There are so many things I should be doing this week in preparation for Christmas: food shopping, finding the tablecloth and ironing it, cleaning the house properly before my mother arrives on Sunday. All these things are being put on the back boiler because instead I have been sucked into the world of musicals yet again.
Although I’ve been part of the SADOS concert group for the last few months, it’s a couple of years since I’ve been involved in a full-blown musical production. The last one was in 2010, The Best Little Whorehouse in Texas. Since then I have taken a couple of years off (resting, darling) and hadn’t planned to return to it just yet. But then I heard that the committee had changed its mind regarding the 2013 musical and instead of Jack the Ripper, which didn’t much float my boat, they have decided on the gloriously silly Acorn Antiques – The Musical.
Some of you will have no idea what I’m talking about and why I’m excited about this but many of you who watched Victoria Wood’s sketch shows in the mid 1980s will remember the spoof soap opera, with its wobbly sets, clunky dialogue and missed cues, and you’ll be smiling as you read this. Not everyone realises that Victoria Wood turned Acorn Antiques into a stage musical in 2005 and although it had mixed reviews, it was a sell-out for its short duration. The production had its faults so was re-written for the touring production and it’s this revised script which is now available for amateur groups to perform.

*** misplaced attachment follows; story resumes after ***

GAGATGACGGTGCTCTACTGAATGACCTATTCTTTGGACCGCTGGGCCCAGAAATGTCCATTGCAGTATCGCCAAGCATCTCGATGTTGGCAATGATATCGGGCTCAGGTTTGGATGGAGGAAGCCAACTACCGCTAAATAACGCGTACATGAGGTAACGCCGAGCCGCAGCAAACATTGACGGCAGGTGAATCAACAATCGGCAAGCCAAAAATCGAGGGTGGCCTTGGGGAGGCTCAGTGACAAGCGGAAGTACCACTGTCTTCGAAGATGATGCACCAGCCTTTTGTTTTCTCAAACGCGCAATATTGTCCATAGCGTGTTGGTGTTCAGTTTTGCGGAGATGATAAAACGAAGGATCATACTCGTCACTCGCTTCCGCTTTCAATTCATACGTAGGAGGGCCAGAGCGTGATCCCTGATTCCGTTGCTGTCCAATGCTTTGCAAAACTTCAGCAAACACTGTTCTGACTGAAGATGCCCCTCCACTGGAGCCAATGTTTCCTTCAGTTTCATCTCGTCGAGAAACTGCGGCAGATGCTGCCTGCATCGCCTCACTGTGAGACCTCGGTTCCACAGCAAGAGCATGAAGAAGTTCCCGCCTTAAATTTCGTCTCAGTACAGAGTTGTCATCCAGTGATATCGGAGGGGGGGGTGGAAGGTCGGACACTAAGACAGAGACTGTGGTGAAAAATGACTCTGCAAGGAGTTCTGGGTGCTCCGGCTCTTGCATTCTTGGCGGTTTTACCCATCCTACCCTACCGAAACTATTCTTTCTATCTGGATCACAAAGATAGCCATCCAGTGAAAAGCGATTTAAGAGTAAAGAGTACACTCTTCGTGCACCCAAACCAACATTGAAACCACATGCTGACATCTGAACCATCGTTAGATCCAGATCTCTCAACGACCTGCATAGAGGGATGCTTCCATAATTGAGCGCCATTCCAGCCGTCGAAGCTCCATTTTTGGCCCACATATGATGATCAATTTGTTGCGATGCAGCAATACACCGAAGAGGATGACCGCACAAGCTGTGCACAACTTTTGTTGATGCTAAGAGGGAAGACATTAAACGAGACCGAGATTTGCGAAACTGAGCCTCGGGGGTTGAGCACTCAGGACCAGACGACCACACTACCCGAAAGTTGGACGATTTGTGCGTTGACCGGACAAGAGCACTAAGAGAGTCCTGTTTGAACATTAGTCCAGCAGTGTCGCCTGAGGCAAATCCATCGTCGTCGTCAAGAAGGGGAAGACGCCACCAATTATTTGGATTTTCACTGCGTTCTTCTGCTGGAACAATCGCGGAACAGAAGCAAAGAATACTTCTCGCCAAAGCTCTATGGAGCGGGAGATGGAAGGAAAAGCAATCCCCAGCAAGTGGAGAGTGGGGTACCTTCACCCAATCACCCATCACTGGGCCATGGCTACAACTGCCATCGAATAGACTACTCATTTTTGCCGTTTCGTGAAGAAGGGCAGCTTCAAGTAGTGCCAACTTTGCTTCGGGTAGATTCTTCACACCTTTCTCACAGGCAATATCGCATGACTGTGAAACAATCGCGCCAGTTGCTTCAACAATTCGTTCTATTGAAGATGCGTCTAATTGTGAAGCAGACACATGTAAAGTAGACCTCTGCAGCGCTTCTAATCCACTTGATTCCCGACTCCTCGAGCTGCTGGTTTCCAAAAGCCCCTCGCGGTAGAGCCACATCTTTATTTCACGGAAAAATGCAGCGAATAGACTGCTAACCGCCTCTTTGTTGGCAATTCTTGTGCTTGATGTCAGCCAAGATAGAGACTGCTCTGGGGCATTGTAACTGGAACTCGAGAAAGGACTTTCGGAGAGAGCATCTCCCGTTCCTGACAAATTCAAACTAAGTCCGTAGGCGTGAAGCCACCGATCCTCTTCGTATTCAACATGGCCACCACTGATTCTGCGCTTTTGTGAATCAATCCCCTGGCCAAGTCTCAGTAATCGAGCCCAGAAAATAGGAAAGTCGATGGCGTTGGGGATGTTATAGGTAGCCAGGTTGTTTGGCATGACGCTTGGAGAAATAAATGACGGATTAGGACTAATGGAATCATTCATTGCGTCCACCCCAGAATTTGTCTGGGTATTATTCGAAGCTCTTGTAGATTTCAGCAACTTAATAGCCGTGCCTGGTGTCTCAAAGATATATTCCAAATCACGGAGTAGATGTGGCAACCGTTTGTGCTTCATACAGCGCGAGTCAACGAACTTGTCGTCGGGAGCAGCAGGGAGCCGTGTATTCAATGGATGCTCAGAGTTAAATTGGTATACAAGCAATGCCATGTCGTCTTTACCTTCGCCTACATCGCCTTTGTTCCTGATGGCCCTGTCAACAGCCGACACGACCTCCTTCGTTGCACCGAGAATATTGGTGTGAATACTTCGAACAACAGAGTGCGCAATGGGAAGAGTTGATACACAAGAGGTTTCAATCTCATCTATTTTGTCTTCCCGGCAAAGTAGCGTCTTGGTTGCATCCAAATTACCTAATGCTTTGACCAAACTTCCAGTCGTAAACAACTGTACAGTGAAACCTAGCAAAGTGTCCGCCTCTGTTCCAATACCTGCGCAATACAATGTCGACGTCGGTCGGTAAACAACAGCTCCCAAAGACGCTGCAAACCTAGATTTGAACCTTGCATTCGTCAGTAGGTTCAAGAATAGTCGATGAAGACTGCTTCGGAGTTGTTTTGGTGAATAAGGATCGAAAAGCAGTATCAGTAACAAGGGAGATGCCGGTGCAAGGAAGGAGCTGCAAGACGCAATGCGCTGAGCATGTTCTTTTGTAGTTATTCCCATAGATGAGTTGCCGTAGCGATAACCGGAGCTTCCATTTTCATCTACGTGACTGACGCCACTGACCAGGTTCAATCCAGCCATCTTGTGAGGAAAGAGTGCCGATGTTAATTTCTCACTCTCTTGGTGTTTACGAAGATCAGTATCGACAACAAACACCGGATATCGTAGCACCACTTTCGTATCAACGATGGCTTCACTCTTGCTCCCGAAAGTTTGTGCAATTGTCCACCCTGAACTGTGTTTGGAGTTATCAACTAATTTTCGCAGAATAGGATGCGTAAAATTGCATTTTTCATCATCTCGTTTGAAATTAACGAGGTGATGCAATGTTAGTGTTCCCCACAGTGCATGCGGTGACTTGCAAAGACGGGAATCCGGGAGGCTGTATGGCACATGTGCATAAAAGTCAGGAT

I have the script in front of me and it’s so funny that all thoughts of dusting have gone clean out of my head. I now have to consider which part to audition for. Here are the main female characters:
owner of Acorn Antiques – haughty, affected and sexually repressed. Originally
played by Celia Imrie.
but could be played by a younger actress. Large amount of dialogue. Excellent
acting and comedy skills with a good strong singing voice. Good mover.
with Mr Clifford but pining for him as he has lost his memory and can’t
remember that they were engaged! Smilingly desperate! Originally played by
Sally Ann Triplett.
Large amount of dialogue. Must have excellent singing voice and good comic
timing/acting and dancing skills.
be the mother of Miss Babs, Miss Berta and Miss Bonnie. Suffers from varicose
veins and haemorrhoids but believes all problems can be solved by a nice cup of
tea, a macaroon and an anecdote. Originally played by Julie Walters.
can be cast using a much younger actress. Large amount of dialogue. A demanding
but rewarding challenge for an actress who has great comic timing and a strong
singing voice. Required to move well. Comic timing is paramount. Brummie